Table 8.1. Five years budget for BAP
YEARS Budget Plan
Cross Cutting Zone 1 Zone 2 Zone 3 Zone 4 Zone 5 Total

YEAR 1
349,720,000 53,380,000 89,450,000 766,250,000 1,377,357,600 269,687,000 2,905,844,600

YEAR 2
369,350,000 55,330,000 235,790,000 818,470,000 1,994,437,600 385,822,500 3,859,200,100

YEAR 3
321,940,000 50,230,000 217,410,000 644,020,000 1,590,777,600 463,642,750 3,288,020,350

YEAR 4
306,210,000 31,930,000 213,920,000 694,060,000 1,162,137,600 460,258,500 2,868,516,100

YEAR 5
302,280,000 28,930,000 212,130,000 476,100,000 829,777,600 257,874,250 2,107,091,850

TOTAL
1,649,500,000 219,800,000 968,700,000 3,398,900,000 6,954,488,000 1,837,285,000 15,028,673,000

54

Table 8.2: BUDGET FOR BAGMATI ACTION PLAN Cross cutting Activities
YEAR 1 YEAR 3
11,490,000 MoPPW, NTNC MoPPW 150,000 1,500,000 7,660,000 3,830,000 76,600,000

ACTIVITIES PARTNER AGENCIES FOR IMPLEMENTATION
15,320,000 450,000 900,000 38,300,000

YEAR 2

YEAR 4

YEAR 5

TOTAL

Activity 1: Restructure existing HPCIDBC to implement the Bagmati Action Plan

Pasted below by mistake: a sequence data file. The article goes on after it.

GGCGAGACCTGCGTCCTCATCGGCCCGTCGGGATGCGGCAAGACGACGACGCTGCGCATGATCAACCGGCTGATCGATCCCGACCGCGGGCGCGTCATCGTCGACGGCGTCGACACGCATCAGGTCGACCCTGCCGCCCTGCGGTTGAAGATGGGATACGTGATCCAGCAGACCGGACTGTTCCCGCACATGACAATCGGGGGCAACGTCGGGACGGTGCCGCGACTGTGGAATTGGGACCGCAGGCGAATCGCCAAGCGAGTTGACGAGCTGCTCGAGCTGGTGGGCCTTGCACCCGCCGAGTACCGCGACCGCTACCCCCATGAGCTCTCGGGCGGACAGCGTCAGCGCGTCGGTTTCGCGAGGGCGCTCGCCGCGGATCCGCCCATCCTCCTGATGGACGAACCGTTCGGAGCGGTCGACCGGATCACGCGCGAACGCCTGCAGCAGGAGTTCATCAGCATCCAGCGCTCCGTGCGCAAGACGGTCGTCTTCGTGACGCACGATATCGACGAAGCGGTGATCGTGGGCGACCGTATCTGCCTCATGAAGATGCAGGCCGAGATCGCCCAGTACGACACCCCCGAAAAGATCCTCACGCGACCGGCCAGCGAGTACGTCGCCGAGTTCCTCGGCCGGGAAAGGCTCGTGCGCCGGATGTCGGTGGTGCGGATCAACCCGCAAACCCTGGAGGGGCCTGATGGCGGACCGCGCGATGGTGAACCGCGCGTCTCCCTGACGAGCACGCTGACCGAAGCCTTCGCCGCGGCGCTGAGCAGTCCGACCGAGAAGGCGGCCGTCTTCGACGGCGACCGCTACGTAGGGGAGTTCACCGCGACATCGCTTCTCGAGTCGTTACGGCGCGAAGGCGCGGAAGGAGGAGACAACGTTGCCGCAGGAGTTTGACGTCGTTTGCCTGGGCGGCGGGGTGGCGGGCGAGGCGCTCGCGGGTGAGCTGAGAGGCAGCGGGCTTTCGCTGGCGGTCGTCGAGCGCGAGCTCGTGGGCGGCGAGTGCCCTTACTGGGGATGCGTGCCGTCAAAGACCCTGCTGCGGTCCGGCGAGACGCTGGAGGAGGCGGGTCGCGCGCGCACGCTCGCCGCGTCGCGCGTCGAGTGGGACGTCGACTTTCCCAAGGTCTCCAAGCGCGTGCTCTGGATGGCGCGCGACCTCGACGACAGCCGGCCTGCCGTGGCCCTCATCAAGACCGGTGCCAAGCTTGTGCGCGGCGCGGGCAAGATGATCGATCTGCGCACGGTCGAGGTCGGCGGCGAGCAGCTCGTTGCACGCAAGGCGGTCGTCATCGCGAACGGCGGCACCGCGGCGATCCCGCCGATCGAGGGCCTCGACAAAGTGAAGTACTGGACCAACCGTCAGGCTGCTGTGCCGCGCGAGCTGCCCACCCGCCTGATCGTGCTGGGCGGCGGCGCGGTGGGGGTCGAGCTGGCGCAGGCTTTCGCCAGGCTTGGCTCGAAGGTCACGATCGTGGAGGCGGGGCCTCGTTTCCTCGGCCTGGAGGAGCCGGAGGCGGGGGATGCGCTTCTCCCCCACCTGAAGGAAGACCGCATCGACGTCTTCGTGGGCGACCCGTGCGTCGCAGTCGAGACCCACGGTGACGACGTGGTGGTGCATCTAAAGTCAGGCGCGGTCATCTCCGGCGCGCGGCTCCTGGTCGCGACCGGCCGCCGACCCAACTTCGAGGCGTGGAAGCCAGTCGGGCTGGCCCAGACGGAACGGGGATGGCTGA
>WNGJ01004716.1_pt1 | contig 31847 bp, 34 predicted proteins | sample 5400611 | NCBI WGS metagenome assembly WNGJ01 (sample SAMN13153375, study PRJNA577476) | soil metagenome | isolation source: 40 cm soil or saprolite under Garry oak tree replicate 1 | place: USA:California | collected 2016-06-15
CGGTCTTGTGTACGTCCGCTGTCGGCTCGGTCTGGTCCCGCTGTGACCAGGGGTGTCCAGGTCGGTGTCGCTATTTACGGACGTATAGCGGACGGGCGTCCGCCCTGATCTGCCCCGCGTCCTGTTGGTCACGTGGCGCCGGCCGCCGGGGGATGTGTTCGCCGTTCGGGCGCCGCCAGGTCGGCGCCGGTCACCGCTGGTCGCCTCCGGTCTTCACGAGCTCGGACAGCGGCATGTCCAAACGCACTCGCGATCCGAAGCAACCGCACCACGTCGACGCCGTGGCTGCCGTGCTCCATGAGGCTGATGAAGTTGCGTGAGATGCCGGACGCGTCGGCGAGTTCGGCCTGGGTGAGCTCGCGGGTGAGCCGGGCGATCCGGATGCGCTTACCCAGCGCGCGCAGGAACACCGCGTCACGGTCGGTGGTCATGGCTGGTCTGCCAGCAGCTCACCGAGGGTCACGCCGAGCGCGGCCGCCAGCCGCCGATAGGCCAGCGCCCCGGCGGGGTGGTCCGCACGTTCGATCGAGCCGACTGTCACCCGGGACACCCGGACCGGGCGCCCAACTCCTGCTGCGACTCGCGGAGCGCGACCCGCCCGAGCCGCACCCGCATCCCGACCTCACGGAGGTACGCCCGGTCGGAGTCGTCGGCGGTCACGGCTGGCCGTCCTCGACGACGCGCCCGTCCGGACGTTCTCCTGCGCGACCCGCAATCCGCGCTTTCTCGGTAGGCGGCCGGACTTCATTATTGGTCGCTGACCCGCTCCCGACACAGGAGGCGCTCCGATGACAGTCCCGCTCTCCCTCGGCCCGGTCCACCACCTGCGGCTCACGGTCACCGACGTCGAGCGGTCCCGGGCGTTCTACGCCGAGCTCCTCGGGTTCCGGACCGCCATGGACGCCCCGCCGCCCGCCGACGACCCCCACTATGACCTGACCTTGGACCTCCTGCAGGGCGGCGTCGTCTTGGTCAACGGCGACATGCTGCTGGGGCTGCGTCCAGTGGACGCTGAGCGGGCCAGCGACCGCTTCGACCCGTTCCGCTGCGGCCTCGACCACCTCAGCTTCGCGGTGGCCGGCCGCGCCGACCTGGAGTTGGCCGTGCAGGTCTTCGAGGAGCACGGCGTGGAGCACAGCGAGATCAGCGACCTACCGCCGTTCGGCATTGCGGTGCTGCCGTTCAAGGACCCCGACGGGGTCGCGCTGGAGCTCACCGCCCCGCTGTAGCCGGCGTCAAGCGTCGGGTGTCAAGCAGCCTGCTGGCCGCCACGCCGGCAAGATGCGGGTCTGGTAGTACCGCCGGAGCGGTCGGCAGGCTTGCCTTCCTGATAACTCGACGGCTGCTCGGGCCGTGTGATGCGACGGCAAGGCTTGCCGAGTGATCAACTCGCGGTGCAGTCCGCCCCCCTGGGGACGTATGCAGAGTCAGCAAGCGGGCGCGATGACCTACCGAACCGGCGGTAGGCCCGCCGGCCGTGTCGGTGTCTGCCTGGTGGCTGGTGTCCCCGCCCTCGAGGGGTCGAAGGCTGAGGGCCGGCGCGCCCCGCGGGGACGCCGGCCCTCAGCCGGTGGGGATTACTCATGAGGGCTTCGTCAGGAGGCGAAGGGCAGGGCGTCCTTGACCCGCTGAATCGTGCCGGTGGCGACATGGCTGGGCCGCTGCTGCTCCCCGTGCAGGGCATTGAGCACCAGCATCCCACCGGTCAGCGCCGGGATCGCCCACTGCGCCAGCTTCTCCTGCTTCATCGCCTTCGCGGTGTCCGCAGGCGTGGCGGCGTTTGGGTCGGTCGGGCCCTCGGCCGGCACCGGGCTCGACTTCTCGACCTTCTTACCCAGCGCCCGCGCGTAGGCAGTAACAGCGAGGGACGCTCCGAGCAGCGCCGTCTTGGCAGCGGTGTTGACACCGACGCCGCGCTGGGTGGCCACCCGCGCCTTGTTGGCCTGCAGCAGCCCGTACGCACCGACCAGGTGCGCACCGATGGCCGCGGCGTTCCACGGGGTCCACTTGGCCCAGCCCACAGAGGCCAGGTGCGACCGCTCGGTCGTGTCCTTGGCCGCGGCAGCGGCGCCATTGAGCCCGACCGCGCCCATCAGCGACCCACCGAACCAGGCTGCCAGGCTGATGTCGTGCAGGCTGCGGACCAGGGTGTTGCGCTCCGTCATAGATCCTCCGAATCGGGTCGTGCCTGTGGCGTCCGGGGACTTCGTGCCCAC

Activity 2: Formulate policies, legislations and regulatory mechanisms required for HPCIDBC Act 500,000 100,000 400,000 1,000,000 SWMRMC

Activity 3: Revise Waste Management Act and Rules and amendments of existing waste management policy 500,000 500,000

Activity 4: Develop guidelines to prevent haphazard construction of local drains and discharging of waste water into rivers 7,500,000 2,000,000 2,000,000 2,000,000 2,000,000 2,000,000 7,500,000

SWMRMC/VDCs/ Municipalities Survey Department/KVTDC

Activity 5: Demarcate river territories, water ways and flood plains (UN-Habitat 2008)

15,000,000 10,000,000

Activity 6: Explore and assess possibilities for increasing water discharge in the river such as inter basin transfer of water to Bagmati through multi purpose Melamchi Project 2,500,000

WECS

Activity 7: Prepare a water inventory GIS database including river networks, water source area, with the level of vulnerability to low flow 400,000 200,000 400,000 200,000

2,500,000

WECS

Activity 8: Develop a long term Bagmati Ecological Monitoring System by involving national and international academic institutions 1,500,000 1,500,000 1,500,000

200,000

1,400,000

Academic institutions and research organizations

Activity 9: Establish municipal compost plants, explore and develop strategies to link with CDM to generate revenues 500,000 300,000

1,500,000

1,500,000